Three-year plan for national junior champs. Insports says qualifying likely for prep/primary showcase
Audley Boyd, Assistant Editor - Sports
THE Institute of Sports (Insports) is looking at ways to bring on stream a national junior athletics championships in about three years for students at the Prep and Primary level as it moves to expand track and field development.
This is likely to include staging qualifying events across the country, given the number of institutions and athletes involved.
The national agency, whose major function entails sports development at the grassroots level in various disciplines, hosts a number of age-group track and field championships each year for basic, primary and all-age and junior high schools.
A number of the island's top athletes, including Olympic and World Championship double sprint gold medallists Usain Bolt and Shelly-Ann Fraser-Pryce, got their first taste of competition at these events.
Noting that "track and field is (the area) where I believe our biggest development has taken place to date", Ian Andrews, the executive director for Insports, explored the channels through which they will be looking to grow the sport with assistance from long-time sponsor Seprod.
"Our ultimate goal, Seprod is looking at it as well, is an all-island championship.
That will take some planning and a lot of money," said Andrews. "Ideally, in terms of serious development, it (goal) is to have that national junior age-group championship where prep and primary schools will be participating on one stage.
"We're talking about 200 schools, which means we'd need qualifying championships, like they do for Champs," he continued, pointing to the development meets and regional championships that precede the popular ISSA/GraceKennedy Boys and Girls' Athletics Championships, which is also held annually.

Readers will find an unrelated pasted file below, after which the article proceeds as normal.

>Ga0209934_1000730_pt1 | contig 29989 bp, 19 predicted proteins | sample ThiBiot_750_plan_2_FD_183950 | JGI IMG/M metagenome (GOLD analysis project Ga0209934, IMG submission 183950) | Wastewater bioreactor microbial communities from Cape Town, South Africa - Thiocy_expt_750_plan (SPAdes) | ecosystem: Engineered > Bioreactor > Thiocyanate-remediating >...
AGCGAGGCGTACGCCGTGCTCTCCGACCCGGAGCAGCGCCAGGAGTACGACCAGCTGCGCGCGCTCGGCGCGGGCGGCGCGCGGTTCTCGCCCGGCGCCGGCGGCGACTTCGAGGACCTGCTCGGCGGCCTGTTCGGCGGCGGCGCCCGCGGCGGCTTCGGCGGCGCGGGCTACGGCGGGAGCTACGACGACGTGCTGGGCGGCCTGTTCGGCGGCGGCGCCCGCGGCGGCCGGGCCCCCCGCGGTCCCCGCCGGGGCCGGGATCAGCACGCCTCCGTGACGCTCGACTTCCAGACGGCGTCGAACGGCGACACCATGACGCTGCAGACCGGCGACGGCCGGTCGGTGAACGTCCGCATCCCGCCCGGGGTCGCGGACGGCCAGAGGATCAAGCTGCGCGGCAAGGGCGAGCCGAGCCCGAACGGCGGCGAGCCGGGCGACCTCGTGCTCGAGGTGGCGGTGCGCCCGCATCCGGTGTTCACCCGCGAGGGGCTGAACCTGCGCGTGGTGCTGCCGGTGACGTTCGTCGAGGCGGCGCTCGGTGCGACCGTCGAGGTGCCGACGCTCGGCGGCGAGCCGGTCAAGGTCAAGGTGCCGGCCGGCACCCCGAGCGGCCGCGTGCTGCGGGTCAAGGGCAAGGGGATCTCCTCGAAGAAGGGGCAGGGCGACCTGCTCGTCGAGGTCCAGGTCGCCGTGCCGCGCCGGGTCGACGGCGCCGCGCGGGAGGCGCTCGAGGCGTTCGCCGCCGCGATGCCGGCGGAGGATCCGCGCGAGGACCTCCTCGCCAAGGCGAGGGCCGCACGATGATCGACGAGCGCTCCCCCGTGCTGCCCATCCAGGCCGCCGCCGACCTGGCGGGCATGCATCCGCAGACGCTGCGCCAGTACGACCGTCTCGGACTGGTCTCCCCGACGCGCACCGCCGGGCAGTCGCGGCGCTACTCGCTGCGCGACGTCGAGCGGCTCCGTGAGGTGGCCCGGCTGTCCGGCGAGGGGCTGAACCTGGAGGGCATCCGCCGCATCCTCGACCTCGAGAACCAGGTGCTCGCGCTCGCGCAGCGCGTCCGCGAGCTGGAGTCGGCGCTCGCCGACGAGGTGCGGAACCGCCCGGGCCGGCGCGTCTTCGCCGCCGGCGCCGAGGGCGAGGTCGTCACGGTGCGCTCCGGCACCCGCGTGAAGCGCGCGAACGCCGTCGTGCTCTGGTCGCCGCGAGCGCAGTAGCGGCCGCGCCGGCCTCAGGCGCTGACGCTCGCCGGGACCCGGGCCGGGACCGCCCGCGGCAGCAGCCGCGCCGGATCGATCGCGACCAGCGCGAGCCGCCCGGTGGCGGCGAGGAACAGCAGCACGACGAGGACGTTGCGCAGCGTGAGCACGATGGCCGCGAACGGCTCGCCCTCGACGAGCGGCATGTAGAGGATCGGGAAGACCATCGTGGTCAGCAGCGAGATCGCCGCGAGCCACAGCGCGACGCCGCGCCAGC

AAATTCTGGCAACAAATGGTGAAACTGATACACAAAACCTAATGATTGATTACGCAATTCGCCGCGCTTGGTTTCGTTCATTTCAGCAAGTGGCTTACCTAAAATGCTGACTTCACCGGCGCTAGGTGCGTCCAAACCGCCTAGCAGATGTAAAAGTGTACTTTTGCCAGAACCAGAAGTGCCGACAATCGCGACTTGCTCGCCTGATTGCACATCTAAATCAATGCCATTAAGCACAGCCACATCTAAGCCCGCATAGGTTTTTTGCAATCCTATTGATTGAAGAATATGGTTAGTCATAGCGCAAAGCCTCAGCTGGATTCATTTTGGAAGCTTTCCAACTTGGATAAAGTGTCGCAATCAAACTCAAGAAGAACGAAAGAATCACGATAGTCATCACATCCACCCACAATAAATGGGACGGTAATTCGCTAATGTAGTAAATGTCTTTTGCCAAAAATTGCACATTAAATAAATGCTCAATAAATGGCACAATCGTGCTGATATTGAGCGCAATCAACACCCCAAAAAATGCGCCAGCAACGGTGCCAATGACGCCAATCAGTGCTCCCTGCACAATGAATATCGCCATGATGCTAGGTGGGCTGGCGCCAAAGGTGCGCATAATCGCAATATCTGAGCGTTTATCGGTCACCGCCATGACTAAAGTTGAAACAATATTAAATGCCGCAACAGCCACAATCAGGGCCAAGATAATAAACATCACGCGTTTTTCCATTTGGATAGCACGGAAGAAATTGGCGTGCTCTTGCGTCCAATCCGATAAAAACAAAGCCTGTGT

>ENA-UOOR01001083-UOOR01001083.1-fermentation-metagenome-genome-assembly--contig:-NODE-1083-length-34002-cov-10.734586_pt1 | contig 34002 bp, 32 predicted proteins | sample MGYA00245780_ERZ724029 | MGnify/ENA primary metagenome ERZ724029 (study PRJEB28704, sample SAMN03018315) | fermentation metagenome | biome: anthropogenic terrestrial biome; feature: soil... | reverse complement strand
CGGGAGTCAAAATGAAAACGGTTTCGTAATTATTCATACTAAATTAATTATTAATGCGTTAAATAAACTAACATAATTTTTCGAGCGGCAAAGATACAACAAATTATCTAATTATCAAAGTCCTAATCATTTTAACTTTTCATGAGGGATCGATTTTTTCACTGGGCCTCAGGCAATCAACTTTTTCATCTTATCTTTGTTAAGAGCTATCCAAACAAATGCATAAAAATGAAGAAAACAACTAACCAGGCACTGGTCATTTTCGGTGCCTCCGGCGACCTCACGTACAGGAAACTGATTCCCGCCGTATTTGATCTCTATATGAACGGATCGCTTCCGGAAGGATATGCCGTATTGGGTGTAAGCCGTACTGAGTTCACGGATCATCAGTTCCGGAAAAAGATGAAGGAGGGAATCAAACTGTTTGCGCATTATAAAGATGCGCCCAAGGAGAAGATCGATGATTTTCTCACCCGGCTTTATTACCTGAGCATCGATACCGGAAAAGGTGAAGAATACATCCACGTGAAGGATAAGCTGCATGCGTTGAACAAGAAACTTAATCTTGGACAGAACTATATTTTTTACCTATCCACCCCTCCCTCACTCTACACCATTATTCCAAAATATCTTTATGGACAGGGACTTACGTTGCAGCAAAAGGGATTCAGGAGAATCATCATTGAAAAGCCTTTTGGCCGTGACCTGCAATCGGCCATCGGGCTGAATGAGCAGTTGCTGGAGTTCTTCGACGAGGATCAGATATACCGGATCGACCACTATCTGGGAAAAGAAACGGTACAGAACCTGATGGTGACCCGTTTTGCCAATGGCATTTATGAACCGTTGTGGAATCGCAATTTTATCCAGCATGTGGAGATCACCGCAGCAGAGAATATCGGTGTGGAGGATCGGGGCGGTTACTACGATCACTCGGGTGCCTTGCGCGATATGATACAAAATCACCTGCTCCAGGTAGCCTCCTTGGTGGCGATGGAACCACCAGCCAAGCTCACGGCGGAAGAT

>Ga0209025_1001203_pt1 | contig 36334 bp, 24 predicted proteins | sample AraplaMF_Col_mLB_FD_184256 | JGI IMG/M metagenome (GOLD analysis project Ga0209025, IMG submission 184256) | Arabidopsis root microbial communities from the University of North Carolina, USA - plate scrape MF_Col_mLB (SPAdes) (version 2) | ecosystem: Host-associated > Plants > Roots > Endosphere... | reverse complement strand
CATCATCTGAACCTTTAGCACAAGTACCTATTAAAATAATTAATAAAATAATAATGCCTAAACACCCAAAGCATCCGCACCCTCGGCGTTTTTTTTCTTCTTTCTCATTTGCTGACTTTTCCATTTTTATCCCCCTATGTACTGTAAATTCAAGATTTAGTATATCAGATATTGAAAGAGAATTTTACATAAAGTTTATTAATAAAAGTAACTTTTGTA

"We'll see if we can morph it into a national championship, possibly in the next three years," Andrews stated. "If that comes off, I think we'd have truly accomplished."
Besides Andrews, Insports' chairman, the former long-time Jamaica Olympic Association vice-president, Don Anderson, also pointed to their ambitions of putting the national junior championship on track.
"Plans are afoot to merge the junior high and primary schools championships into one large all-island meet for children of these ages," Anderson had expressed at the opening ceremony for Insports' Junior High and All-Age Champs earlier this year.
"We intend at Insports to ensure that as many schools as possible participate in this larger championship."
Andrews said they now have 95 schools participating at Primary Champs and continue to seek improvements.
"My thing is the development of the children," he said. "So far, our championship is growing. A number of our top athletes, who have gone on to be world beaters, started at these championships. They include Usain Bolt, Yohan Blake, Shelly-Ann Fraser-Pryce, Kerron Stewart, Javon Francis, Warren Weir, Ryan Chambers, Christopher Taylor and Ricardo 'Bibi' Gardner, who many people forget was an outstanding athlete before he switched over to football.
"So it's a breeding ground for some of our island's top talent," he noted.